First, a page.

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Controversy for Olympic Sponsors
Corporate sponsors for this year's Olympics, including several of note to the restaurant industry, find themselves in a tough spot.
Olympic sponsors find controversy in China.

As the Olympic torch travels across the globe amid protests about China's human rights record and the recent crackdown in Tibet, one quick-service giant and other companies upon which the industry relies for products and services are finding themselves caught up in the controversy.

McDonald's Corporation, The Coca-Cola Company, and Visa, among others, have shelled out millions to attach their names to this year's Summer Games, slated to run from August 8–24 in Beijing. As The Olympic Partner (TOP) sponsors, the companies have exclusive marketing rights to this year's events, affording them use of Olympic imagery for products, preferential access to Olympic broadcast advertising, on-site concession opportunities, acknowledgement of their sponsorship through a recognition program, and other benefits. Essentially, they have a window to the billions of people in more than 200 countries worldwide that follow the games, according to the International Olympic Committee's web site.

But this year, in addition to that access, the sponsors are also taking heat from human rights organizations and others who say they should be doing more to denounce China's treatment of Tibetans; the country's close ties to Sudan, where government soldiers have carried out the widespread killing of civilians in the Darfur region since 2004; and its dismal human rights record in general.

Human Rights Watch, a U.S.-based organization that conducts fact-finding investigations into human rights abuses around the world, has had meetings with Coca-Cola in attempts to convince the company to use its stage as an Olympic sponsor to address the human rights situation in China, says Minky Worden, the group's media director. She says Human Rights Watch had hoped the company would speak out against the limited press freedom, forced evictions of Chinese citizens prior to the Olympics, and crackdowns on civil society in Tibet and the rest of China. Even so, the company has thus far refused to take a stand publicly on the issue.

In lieu of an interview for this story, Coca-Cola provided the following statement:

"The Coca-Cola Company joins others in expressing deep concern for the situation on the ground in Tibet. We know that all parties involved hope for a peaceful resolution.

"While it would be an inappropriate role for sponsors to comment on the political situation of individual nations, as the longest-standing sponsor of the Olympic Movement, we firmly believe that the Olympics are a force for good. Since 1928, we have supported the Olympic Games wherever they’ve been held, and have witnessed first-hand the cultural, economic and social benefits they bring to the host city and country.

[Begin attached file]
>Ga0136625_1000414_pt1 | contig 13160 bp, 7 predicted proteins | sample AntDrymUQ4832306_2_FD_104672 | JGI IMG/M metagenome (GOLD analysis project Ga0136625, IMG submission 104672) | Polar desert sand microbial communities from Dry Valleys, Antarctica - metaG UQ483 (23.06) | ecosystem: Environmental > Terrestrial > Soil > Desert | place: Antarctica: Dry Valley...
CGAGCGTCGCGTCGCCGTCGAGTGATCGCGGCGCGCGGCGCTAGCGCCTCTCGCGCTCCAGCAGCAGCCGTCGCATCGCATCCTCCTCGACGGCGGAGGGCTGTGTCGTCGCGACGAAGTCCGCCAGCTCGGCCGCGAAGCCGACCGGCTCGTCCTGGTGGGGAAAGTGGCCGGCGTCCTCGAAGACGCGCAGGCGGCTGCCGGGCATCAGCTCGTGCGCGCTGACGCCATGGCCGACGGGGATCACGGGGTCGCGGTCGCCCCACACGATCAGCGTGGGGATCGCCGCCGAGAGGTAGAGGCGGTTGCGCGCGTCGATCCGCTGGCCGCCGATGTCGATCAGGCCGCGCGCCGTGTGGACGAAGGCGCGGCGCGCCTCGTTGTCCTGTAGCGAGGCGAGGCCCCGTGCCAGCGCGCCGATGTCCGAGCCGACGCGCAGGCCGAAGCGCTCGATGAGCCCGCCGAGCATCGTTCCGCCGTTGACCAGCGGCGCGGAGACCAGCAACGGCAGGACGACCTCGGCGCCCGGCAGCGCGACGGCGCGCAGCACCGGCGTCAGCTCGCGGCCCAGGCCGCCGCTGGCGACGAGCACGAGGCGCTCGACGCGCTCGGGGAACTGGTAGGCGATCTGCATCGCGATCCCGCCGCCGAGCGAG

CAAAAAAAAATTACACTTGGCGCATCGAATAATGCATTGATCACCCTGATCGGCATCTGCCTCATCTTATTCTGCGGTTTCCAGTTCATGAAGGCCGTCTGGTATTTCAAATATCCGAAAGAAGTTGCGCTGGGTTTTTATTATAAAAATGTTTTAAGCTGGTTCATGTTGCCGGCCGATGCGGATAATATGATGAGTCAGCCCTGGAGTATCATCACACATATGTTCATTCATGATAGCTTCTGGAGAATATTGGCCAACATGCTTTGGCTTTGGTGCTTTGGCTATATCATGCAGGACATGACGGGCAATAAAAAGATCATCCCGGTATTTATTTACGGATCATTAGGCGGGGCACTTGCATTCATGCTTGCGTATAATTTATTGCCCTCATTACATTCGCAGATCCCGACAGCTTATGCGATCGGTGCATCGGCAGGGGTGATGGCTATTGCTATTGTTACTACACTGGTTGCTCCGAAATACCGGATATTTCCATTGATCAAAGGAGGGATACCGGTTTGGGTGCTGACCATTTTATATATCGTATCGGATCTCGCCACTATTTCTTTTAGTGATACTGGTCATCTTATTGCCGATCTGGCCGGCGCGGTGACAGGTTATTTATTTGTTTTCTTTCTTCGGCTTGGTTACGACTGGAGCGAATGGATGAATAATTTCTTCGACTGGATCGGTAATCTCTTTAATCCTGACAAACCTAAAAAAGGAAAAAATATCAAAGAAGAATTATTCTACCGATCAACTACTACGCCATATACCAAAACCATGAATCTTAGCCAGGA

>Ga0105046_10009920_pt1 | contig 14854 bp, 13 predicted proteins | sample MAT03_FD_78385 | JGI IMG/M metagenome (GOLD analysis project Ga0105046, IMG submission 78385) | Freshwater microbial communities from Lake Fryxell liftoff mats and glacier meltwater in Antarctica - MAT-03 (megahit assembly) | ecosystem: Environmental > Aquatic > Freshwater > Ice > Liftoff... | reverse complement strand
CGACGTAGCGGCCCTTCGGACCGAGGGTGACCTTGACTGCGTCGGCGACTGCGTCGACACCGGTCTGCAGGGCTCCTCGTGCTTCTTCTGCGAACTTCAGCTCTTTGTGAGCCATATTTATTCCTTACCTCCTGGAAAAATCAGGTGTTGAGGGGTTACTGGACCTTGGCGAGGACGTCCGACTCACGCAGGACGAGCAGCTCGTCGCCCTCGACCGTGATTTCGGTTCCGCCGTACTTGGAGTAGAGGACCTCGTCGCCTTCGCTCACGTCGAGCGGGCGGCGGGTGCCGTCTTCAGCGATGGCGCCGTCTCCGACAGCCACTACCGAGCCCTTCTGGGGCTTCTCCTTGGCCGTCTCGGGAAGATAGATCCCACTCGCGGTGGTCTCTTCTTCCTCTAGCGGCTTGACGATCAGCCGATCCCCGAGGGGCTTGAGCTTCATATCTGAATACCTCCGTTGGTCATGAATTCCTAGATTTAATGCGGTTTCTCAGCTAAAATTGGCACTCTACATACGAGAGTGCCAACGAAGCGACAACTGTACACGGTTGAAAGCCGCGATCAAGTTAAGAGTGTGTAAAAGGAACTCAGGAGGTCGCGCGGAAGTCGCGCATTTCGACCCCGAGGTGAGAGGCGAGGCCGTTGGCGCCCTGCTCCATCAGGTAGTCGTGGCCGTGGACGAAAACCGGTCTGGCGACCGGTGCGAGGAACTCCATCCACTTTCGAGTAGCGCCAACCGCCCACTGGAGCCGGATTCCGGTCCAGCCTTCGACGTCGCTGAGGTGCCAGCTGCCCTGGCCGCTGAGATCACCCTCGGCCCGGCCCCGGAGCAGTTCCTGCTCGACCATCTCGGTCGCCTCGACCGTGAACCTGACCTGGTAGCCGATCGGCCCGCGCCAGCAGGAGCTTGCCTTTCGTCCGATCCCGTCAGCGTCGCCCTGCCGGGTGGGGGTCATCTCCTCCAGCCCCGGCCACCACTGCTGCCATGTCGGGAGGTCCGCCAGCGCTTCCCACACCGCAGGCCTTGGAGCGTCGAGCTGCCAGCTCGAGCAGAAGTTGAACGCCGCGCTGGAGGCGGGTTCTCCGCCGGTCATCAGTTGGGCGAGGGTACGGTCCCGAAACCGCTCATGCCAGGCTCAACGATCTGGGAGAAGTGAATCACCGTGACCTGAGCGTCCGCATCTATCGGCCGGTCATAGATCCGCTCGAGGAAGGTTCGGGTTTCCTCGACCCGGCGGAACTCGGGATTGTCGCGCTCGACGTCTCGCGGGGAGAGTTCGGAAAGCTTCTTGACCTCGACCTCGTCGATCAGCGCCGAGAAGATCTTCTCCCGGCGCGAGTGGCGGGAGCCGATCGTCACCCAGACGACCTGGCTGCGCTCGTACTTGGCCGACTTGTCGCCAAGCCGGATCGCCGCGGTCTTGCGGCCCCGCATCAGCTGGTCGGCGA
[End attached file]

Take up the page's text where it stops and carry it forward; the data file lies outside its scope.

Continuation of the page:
"We remain committed to supporting the Torch Relay, which provides a unique opportunity to share the Olympic values of unity, pride, optimism and inspiration with people all over the world."

Worden acknowledged that Coca-Cola made a point of engaging Human Rights Watch in discussions about the company's stance but says the group is ultimately disappointed with Coca-Cola's decision not to speak out.

"In its corporate social responsibility policies, Coca-Cola seems to be willing to take up these issues, but in the face of abuses in China, they're proving to be less willing to act when given the opportunity," she says.

Human Rights Watch has sent letters to all of the Olympic sponsors, including McDonald's and Visa, since September 2007 in attempts to convince them to speak out about human rights abuses in China. So far, the group says, none have acted on their recommendations, though a meeting is scheduled with Visa, which issued the following statement for this story.

“Visa Inc. and its employees have a deeply rooted concern for the well-being and advancement of people worldwide. As such, we have the deepest sympathy for people suffering from human rights violations and hope for a swift resolution.

“While we continue to express our concerns to the International Olympic Committee on this topic, we believe a lasting resolution can only be achieved through governmental or diplomatic channels and not by Olympic Games sponsors. The issues being raised around the Beijing Olympic Games are linked to complex international and domestic issues best addressed by national or international governing bodies, including the United Nations.

“Visa sponsors the Olympics and its athletes, but has no official role working with the Chinese government or local organizing committee, BOCOG. That role is served by the IOC, which is in the best position to directly address issues related to the 2008 Olympic Games or the selection of Beijing as the host city.

“At their core, the Games are about human achievement. Visa is proud of the role it can play as sponsor of the Olympic Games and Paralympic Games, as well as sponsoring individual athletes worldwide. Since 1986, our contributions have allowed hundreds of athletes to train, travel and represent their countries. Through Visa's many sponsorships, we have seen that sport can be a unifying force that peacefully brings people, communities and nations together—and enriches people's lives.”

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